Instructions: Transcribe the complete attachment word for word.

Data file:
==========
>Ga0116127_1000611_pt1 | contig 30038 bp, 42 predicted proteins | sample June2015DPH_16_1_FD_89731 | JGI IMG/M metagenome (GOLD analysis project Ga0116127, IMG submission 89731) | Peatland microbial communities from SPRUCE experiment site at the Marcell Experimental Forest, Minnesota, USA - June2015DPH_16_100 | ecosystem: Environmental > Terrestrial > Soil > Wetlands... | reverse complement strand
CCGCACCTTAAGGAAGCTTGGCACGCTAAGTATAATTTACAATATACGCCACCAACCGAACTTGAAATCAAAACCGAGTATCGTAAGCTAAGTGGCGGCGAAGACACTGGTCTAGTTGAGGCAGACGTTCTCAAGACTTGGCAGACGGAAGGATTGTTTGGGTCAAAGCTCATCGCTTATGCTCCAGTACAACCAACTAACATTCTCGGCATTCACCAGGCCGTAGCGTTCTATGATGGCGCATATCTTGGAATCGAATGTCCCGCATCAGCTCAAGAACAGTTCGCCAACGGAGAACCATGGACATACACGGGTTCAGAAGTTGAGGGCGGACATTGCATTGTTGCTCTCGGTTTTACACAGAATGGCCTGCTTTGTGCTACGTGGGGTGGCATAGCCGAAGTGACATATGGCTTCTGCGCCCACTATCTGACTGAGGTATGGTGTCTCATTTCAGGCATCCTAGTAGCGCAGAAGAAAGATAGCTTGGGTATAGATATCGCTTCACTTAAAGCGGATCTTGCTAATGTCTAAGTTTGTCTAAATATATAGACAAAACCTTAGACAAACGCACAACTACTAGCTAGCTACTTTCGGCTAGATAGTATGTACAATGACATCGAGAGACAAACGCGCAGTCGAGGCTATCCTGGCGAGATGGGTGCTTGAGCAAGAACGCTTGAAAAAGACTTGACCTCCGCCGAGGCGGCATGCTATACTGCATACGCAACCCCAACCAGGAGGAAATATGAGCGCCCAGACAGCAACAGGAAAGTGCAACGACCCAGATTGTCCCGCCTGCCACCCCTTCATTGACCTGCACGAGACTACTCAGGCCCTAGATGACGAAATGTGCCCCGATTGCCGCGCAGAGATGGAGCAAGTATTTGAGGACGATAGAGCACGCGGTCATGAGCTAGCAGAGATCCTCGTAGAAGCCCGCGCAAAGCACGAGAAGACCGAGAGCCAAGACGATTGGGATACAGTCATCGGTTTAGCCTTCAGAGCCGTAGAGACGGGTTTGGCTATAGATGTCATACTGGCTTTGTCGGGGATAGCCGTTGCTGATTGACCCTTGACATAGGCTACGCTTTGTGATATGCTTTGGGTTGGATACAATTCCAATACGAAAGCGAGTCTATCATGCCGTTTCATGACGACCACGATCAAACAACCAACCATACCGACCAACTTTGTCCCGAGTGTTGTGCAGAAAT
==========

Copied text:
>Ga0116127_1000611_pt1 | contig 30038 bp, 42 predicted proteins | sample June2015DPH_16_1_FD_89731 | JGI IMG/M metagenome (GOLD analysis project Ga0116127, IMG submission 89731) | Peatland microbial communities from SPRUCE experiment site at the Marcell Experimental Forest, Minnesota, USA - June2015DPH_16_100 | ecosystem: Environmental > Terrestrial > Soil > Wetlands... | reverse complement strand
CCGCACCTTAAGGAAGCTTGGCACGCTAAGTATAATTTACAATATACGCCACCAACCGAACTTGAAATCAAAACCGAGTATCGTAAGCTAAGTGGCGGCGAAGACACTGGTCTAGTTGAGGCAGACGTTCTCAAGACTTGGCAGACGGAAGGATTGTTTGGGTCAAAGCTCATCGCTTATGCTCCAGTACAACCAACTAACATTCTCGGCATTCACCAGGCCGTAGCGTTCTATGATGGCGCATATCTTGGAATCGAATGTCCCGCATCAGCTCAAGAACAGTTCGCCAACGGAGAACCATGGACATACACGGGTTCAGAAGTTGAGGGCGGACATTGCATTGTTGCTCTCGGTTTTACACAGAATGGCCTGCTTTGTGCTACGTGGGGTGGCATAGCCGAAGTGACATATGGCTTCTGCGCCCACTATCTGACTGAGGTATGGTGTCTCATTTCAGGCATCCTAGTAGCGCAGAAGAAAGATAGCTTGGGTATAGATATCGCTTCACTTAAAGCGGATCTTGCTAATGTCTAAGTTTGTCTAAATATATAGACAAAACCTTAGACAAACGCACAACTACTAGCTAGCTACTTTCGGCTAGATAGTATGTACAATGACATCGAGAGACAAACGCGCAGTCGAGGCTATCCTGGCGAGATGGGTGCTTGAGCAAGAACGCTTGAAAAAGACTTGACCTCCGCCGAGGCGGCATGCTATACTGCATACGCAACCCCAACCAGGAGGAAATATGAGCGCCCAGACAGCAACAGGAAAGTGCAACGACCCAGATTGTCCCGCCTGCCACCCCTTCATTGACCTGCACGAGACTACTCAGGCCCTAGATGACGAAATGTGCCCCGATTGCCGCGCAGAGATGGAGCAAGTATTTGAGGACGATAGAGCACGCGGTCATGAGCTAGCAGAGATCCTCGTAGAAGCCCGCGCAAAGCACGAGAAGACCGAGAGCCAAGACGATTGGGATACAGTCATCGGTTTAGCCTTCAGAGCCGTAGAGACGGGTTTGGCTATAGATGTCATACTGGCTTTGTCGGGGATAGCCGTTGCTGATTGACCCTTGACATAGGCTACGCTTTGTGATATGCTTTGGGTTGGATACAATTCCAATACGAAAGCGAGTCTATCATGCCGTTTCATGACGACCACGATCAAACAACCAACCATACCGACCAACTTTGTCCCGAGTGTTGTGCAGAAAT